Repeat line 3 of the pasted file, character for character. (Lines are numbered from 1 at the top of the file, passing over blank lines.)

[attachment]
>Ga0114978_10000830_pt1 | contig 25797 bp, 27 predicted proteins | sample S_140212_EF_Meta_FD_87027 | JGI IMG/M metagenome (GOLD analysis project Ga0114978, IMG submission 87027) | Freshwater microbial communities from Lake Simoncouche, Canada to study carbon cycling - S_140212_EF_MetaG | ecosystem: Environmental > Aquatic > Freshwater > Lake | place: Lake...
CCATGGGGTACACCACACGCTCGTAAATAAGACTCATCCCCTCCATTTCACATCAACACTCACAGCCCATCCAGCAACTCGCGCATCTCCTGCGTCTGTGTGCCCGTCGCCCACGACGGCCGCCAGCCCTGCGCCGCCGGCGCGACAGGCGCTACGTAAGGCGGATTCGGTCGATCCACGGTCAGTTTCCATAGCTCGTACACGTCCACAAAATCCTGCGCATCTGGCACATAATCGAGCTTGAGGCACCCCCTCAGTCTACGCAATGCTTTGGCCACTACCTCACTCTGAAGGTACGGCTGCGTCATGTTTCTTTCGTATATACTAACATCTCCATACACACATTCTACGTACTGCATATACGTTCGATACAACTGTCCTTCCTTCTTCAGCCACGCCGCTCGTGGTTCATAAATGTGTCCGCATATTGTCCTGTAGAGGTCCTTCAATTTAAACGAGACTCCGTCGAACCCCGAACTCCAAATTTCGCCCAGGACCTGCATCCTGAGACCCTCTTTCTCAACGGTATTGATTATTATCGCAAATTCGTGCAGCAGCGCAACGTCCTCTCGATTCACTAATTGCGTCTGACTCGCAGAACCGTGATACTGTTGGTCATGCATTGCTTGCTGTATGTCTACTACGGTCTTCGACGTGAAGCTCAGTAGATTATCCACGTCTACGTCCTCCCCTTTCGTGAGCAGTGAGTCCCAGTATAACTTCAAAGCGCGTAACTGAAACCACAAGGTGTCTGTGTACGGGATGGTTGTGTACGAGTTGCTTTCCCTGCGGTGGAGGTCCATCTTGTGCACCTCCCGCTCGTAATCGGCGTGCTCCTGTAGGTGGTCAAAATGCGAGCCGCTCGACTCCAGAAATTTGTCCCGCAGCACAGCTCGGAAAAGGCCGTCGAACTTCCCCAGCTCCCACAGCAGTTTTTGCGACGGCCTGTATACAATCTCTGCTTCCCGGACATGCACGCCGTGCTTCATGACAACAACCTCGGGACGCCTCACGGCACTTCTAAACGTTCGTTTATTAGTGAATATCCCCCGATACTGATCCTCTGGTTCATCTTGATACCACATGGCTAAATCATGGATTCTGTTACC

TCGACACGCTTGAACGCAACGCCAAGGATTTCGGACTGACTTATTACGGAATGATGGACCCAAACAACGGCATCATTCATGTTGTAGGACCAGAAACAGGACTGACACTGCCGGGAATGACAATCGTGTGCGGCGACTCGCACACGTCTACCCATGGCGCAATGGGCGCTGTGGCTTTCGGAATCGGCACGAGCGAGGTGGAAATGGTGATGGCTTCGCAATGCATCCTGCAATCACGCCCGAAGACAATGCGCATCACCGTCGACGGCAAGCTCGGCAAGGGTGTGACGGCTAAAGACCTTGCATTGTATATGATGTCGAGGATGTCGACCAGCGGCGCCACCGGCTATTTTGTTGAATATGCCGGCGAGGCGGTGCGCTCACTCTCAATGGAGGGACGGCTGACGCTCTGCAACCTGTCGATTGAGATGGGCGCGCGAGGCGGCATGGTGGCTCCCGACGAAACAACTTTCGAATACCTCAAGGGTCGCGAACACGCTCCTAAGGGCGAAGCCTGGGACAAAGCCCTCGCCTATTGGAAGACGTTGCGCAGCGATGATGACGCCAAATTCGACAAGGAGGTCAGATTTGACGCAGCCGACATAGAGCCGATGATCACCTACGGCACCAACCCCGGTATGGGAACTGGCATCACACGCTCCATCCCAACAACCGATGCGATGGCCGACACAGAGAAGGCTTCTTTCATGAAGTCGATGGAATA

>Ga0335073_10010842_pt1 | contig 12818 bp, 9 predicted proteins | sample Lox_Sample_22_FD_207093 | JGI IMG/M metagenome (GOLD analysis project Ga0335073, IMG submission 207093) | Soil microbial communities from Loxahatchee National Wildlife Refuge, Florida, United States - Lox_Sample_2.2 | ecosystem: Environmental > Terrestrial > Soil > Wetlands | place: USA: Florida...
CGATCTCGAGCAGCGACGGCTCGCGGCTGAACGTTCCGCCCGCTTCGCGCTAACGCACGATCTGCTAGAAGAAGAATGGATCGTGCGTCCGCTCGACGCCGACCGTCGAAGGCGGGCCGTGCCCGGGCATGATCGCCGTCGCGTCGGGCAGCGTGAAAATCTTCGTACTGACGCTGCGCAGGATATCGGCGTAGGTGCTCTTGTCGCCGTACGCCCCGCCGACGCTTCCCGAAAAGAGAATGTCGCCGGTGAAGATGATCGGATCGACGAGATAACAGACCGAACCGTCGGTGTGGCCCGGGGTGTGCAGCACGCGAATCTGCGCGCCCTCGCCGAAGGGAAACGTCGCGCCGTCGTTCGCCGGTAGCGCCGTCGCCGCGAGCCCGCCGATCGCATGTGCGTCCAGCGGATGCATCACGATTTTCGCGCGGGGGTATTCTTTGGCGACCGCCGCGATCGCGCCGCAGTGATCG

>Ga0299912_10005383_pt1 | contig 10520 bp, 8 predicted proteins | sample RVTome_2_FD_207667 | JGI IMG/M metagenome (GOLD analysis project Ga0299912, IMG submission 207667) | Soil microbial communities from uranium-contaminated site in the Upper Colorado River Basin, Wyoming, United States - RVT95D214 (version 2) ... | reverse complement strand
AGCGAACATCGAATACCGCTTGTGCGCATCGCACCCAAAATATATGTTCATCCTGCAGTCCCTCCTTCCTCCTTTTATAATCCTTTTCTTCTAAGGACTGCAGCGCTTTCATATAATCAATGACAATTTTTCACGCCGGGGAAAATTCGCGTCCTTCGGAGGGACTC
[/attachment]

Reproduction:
TCGACACGCTTGAACGCAACGCCAAGGATTTCGGACTGACTTATTACGGAATGATGGACCCAAACAACGGCATCATTCATGTTGTAGGACCAGAAACAGGACTGACACTGCCGGGAATGACAATCGTGTGCGGCGACTCGCACACGTCTACCCATGGCGCAATGGGCGCTGTGGCTTTCGGAATCGGCACGAGCGAGGTGGAAATGGTGATGGCTTCGCAATGCATCCTGCAATCACGCCCGAAGACAATGCGCATCACCGTCGACGGCAAGCTCGGCAAGGGTGTGACGGCTAAAGACCTTGCATTGTATATGATGTCGAGGATGTCGACCAGCGGCGCCACCGGCTATTTTGTTGAATATGCCGGCGAGGCGGTGCGCTCACTCTCAATGGAGGGACGGCTGACGCTCTGCAACCTGTCGATTGAGATGGGCGCGCGAGGCGGCATGGTGGCTCCCGACGAAACAACTTTCGAATACCTCAAGGGTCGCGAACACGCTCCTAAGGGCGAAGCCTGGGACAAAGCCCTCGCCTATTGGAAGACGTTGCGCAGCGATGATGACGCCAAATTCGACAAGGAGGTCAGATTTGACGCAGCCGACATAGAGCCGATGATCACCTACGGCACCAACCCCGGTATGGGAACTGGCATCACACGCTCCATCCCAACAACCGATGCGATGGCCGACACAGAGAAGGCTTCTTTCATGAAGTCGATGGAATA